The information below is not meant to substitute a physician's assessment of your clinical condition. Only a specialist physician can determine if tumor ablation is an appropriate treatment for a patient.

Consult your doctor for additional information.

Are you or a loved one a suitable candidate for radiofrequency tumor ablation?
A patient's suitability for a radiofrequency tumor ablation depends on a variety of factors including the patient's overall health, the number and location of tumors, the size of these and the distance to other organs or blood vessels among other factors. RF ablation may be used in combination with other treatments. Consult your doctor to determine appropriate treatment options.

What to expect
You will be sedated or asleep during the procedure. Using a variety of imaging tools such as ultrasound ecography, CT scans and MRI images, the physician will locate the tumor and the main vessels and anatomical structures in the target area. The InCircle™ device will be accurately placed in the target area with our proprietary placement method and the electrodes will be deployed. Sufficient energy will be applied to the target zone to denature and destroy the tumor and a margin of tissue around it. After a few minutes, once the ablation is complete, the device will be removed, the site inspected for any bleeding and the access port closed.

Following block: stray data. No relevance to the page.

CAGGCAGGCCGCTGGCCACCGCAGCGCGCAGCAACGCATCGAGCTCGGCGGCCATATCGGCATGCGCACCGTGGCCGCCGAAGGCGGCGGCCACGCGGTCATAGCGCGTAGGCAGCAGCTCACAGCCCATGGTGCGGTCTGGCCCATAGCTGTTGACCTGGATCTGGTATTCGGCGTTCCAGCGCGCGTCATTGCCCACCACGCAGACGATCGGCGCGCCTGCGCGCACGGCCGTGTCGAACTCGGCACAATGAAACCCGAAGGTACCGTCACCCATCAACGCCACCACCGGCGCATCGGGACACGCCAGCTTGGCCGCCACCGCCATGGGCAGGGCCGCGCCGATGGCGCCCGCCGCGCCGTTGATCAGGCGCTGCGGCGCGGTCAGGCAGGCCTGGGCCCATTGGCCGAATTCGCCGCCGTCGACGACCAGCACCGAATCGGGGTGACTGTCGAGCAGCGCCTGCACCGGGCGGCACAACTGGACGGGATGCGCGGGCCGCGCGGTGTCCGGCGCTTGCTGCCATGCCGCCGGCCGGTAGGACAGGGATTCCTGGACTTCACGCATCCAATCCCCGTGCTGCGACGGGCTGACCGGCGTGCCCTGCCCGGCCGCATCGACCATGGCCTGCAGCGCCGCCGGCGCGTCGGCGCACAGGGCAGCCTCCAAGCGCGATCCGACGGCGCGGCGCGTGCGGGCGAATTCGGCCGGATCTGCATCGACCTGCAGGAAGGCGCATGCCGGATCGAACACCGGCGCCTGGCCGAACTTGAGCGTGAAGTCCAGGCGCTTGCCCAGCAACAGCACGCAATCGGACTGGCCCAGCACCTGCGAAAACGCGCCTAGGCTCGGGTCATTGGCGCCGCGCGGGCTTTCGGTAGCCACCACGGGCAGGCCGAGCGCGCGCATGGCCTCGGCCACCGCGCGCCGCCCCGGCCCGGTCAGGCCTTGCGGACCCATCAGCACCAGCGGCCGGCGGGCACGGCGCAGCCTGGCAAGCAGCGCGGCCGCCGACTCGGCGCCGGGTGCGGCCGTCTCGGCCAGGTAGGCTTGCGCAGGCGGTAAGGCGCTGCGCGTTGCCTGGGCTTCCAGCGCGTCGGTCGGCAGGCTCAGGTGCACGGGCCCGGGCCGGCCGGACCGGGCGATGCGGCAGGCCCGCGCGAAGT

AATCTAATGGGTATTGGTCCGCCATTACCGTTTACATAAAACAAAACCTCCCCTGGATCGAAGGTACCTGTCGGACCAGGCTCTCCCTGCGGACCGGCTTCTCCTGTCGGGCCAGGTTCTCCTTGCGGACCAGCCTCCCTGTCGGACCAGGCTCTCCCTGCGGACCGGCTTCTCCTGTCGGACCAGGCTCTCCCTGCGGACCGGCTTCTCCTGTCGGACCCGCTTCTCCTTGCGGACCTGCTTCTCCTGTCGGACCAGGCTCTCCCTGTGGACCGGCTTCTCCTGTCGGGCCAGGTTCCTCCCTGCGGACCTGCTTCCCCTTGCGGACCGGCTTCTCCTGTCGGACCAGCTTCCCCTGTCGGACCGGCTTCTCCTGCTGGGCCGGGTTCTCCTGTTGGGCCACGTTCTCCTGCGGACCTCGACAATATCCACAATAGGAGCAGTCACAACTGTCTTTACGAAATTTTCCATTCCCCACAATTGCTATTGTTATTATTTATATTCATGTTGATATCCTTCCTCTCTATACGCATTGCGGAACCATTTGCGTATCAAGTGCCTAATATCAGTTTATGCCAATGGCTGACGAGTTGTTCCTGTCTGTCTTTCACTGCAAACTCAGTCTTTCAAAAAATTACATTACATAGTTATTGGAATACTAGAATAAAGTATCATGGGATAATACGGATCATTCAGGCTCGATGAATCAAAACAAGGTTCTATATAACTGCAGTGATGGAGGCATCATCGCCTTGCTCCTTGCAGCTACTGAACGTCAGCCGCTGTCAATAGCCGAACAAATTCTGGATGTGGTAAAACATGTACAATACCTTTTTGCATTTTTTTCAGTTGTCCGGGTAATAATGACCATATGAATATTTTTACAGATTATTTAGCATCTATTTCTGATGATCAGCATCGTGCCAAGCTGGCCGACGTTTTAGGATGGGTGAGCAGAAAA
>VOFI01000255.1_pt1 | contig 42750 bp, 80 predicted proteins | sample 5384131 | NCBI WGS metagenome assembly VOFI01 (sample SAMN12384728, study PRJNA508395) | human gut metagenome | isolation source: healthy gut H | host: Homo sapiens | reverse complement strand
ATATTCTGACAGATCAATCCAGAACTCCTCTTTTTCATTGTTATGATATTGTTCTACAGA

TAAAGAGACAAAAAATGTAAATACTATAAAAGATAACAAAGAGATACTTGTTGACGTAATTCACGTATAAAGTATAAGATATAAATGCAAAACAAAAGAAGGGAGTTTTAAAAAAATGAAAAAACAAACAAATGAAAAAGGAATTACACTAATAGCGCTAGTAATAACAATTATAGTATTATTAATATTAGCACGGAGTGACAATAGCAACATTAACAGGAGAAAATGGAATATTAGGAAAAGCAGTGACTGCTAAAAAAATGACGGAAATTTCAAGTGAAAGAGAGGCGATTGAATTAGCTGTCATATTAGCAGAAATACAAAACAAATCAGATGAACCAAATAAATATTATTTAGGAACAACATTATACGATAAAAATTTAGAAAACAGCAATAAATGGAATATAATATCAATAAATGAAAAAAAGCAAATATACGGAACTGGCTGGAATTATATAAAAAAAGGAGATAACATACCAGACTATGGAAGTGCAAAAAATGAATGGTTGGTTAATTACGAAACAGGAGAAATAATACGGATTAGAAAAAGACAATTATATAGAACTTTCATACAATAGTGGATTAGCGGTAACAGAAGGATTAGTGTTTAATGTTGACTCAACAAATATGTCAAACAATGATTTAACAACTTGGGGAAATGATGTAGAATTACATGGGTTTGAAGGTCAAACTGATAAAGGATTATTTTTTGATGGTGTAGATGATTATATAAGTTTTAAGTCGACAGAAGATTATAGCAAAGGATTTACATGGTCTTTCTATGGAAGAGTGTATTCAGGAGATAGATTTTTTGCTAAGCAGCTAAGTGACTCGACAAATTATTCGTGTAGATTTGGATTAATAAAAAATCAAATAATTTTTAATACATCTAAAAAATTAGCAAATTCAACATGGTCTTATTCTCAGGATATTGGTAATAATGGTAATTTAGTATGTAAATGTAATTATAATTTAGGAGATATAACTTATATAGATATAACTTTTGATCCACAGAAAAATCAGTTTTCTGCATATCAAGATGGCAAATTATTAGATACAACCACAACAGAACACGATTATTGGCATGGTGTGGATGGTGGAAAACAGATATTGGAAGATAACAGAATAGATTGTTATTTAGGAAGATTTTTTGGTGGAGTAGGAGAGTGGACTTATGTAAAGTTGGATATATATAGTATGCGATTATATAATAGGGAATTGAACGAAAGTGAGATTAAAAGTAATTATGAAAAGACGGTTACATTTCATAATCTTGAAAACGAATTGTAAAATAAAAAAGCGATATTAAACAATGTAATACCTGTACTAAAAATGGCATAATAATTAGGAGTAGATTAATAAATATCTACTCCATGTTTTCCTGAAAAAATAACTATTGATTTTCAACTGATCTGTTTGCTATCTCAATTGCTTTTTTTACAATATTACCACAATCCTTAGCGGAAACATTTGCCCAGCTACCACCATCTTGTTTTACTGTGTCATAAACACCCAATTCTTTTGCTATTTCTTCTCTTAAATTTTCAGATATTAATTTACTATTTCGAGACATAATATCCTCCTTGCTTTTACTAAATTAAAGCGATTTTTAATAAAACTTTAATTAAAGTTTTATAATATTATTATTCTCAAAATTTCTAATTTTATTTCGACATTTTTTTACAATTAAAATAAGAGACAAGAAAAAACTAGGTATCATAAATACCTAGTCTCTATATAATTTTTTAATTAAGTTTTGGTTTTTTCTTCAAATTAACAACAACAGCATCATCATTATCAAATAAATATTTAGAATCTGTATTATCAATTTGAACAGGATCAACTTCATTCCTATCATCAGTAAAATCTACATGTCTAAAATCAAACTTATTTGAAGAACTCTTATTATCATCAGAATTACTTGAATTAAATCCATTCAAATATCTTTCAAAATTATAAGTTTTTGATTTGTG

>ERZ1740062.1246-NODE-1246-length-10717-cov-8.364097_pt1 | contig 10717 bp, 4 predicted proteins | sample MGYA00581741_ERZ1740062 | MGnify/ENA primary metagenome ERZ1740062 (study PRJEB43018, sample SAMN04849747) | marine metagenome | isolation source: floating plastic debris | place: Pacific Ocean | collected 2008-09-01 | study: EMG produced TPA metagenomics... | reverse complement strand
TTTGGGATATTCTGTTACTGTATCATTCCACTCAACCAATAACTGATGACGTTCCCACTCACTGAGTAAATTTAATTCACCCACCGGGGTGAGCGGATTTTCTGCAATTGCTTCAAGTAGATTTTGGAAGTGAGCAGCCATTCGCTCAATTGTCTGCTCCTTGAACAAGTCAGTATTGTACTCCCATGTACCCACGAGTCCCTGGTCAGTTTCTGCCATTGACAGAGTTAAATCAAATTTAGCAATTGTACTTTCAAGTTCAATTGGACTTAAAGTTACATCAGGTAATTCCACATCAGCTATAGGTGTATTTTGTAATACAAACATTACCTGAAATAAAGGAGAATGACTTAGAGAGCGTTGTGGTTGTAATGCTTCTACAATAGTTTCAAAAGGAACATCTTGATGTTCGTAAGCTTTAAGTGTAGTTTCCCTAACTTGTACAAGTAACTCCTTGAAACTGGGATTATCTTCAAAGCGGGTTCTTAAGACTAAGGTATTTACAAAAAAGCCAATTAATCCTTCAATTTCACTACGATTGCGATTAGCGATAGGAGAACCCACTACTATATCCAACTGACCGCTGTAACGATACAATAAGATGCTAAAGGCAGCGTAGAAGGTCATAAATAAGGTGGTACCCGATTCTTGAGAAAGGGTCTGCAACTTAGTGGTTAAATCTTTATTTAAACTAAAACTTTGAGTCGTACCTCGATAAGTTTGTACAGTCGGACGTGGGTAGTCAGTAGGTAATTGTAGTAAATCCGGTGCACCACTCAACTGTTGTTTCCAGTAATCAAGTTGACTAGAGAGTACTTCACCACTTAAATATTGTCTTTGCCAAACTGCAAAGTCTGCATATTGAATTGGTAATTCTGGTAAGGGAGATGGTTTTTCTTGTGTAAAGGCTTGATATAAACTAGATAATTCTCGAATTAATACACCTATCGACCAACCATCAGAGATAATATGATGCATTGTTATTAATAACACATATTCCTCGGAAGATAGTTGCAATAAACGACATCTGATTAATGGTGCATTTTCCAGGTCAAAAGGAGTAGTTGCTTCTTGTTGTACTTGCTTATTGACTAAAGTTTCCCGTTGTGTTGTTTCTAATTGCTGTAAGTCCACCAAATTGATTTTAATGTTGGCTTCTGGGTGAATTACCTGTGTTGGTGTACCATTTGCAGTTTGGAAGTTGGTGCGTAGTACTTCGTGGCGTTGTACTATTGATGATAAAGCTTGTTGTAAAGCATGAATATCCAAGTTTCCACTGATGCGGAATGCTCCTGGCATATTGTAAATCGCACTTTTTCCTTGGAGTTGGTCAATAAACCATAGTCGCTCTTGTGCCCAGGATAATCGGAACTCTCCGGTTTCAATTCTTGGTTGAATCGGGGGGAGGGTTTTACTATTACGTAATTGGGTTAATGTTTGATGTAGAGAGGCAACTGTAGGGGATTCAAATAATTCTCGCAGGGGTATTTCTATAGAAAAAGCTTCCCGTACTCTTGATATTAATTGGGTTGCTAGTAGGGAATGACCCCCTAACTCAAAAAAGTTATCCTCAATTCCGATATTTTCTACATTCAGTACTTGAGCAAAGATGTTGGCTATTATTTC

In some cases patients may feel discomfort in the treated area or a slight fever after the procedure.

If needed, your physician may prescribe medicine to diminish symptoms over time. Some patients may be sent home on the same day while others may be kept overnight for observation.

While RF ablation procedures have been routinely used safely and effectively for many years now, all clinical interventions entail some level of risk. Your physician will discuss with you any possible risks and the likelihood of complications occurring for your particular circumstances.

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